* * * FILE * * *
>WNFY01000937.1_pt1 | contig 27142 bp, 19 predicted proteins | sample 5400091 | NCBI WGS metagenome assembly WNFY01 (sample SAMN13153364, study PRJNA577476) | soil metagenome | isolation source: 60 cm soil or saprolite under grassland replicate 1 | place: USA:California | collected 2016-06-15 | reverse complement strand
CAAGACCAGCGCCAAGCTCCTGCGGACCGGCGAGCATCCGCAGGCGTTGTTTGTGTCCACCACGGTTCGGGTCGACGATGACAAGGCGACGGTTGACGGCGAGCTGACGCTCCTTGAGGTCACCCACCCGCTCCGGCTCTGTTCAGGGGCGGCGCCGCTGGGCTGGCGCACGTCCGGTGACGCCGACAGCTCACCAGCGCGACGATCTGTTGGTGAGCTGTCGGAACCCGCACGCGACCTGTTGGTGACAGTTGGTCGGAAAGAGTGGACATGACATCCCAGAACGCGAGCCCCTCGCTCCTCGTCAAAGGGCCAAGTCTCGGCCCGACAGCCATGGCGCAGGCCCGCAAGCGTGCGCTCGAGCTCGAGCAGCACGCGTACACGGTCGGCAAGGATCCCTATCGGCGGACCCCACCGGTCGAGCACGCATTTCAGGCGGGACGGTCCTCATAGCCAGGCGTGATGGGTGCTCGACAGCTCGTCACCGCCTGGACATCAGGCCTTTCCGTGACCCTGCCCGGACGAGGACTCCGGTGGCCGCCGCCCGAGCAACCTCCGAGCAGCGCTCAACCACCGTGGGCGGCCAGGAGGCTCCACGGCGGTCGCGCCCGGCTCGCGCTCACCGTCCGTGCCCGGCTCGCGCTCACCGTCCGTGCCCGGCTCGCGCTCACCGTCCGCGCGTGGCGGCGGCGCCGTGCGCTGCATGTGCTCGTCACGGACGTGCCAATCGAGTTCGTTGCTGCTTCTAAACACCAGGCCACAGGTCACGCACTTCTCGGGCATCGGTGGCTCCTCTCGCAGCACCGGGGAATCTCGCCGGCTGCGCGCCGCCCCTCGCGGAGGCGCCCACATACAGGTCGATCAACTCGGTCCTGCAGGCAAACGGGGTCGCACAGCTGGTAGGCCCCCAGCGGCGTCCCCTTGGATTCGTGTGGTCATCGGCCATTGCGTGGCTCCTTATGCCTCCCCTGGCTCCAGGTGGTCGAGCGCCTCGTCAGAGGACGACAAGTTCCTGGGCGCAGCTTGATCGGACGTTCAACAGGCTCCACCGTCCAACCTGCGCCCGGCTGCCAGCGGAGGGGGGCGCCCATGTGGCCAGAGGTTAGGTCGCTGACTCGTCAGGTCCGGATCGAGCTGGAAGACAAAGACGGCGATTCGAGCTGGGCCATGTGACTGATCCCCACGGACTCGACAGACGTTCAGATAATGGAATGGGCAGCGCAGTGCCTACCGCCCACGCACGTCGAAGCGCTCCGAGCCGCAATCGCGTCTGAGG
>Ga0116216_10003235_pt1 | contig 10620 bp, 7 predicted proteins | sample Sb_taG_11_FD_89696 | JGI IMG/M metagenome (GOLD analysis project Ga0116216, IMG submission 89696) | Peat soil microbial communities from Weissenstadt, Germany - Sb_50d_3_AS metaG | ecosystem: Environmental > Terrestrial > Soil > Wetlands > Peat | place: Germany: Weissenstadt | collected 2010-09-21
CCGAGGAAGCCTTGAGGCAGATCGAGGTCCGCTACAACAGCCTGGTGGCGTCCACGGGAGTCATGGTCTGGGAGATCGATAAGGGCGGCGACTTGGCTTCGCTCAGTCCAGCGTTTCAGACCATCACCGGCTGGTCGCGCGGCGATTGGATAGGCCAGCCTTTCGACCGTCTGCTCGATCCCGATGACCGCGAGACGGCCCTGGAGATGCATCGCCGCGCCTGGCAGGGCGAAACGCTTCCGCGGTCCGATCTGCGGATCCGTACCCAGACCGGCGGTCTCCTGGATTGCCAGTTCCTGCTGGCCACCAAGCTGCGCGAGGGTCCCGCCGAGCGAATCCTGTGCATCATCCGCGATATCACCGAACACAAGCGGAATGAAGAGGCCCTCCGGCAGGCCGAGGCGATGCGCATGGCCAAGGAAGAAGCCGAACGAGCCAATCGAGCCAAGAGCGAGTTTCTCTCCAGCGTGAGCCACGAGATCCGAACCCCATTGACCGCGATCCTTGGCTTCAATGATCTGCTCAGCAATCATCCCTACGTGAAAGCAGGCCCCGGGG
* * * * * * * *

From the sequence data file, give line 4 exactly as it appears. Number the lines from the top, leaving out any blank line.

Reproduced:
CCGAGGAAGCCTTGAGGCAGATCGAGGTCCGCTACAACAGCCTGGTGGCGTCCACGGGAGTCATGGTCTGGGAGATCGATAAGGGCGGCGACTTGGCTTCGCTCAGTCCAGCGTTTCAGACCATCACCGGCTGGTCGCGCGGCGATTGGATAGGCCAGCCTTTCGACCGTCTGCTCGATCCCGATGACCGCGAGACGGCCCTGGAGATGCATCGCCGCGCCTGGCAGGGCGAAACGCTTCCGCGGTCCGATCTGCGGATCCGTACCCAGACCGGCGGTCTCCTGGATTGCCAGTTCCTGCTGGCCACCAAGCTGCGCGAGGGTCCCGCCGAGCGAATCCTGTGCATCATCCGCGATATCACCGAACACAAGCGGAATGAAGAGGCCCTCCGGCAGGCCGAGGCGATGCGCATGGCCAAGGAAGAAGCCGAACGAGCCAATCGAGCCAAGAGCGAGTTTCTCTCCAGCGTGAGCCACGAGATCCGAACCCCATTGACCGCGATCCTTGGCTTCAATGATCTGCTCAGCAATCATCCCTACGTGAAAGCAGGCCCCGGGG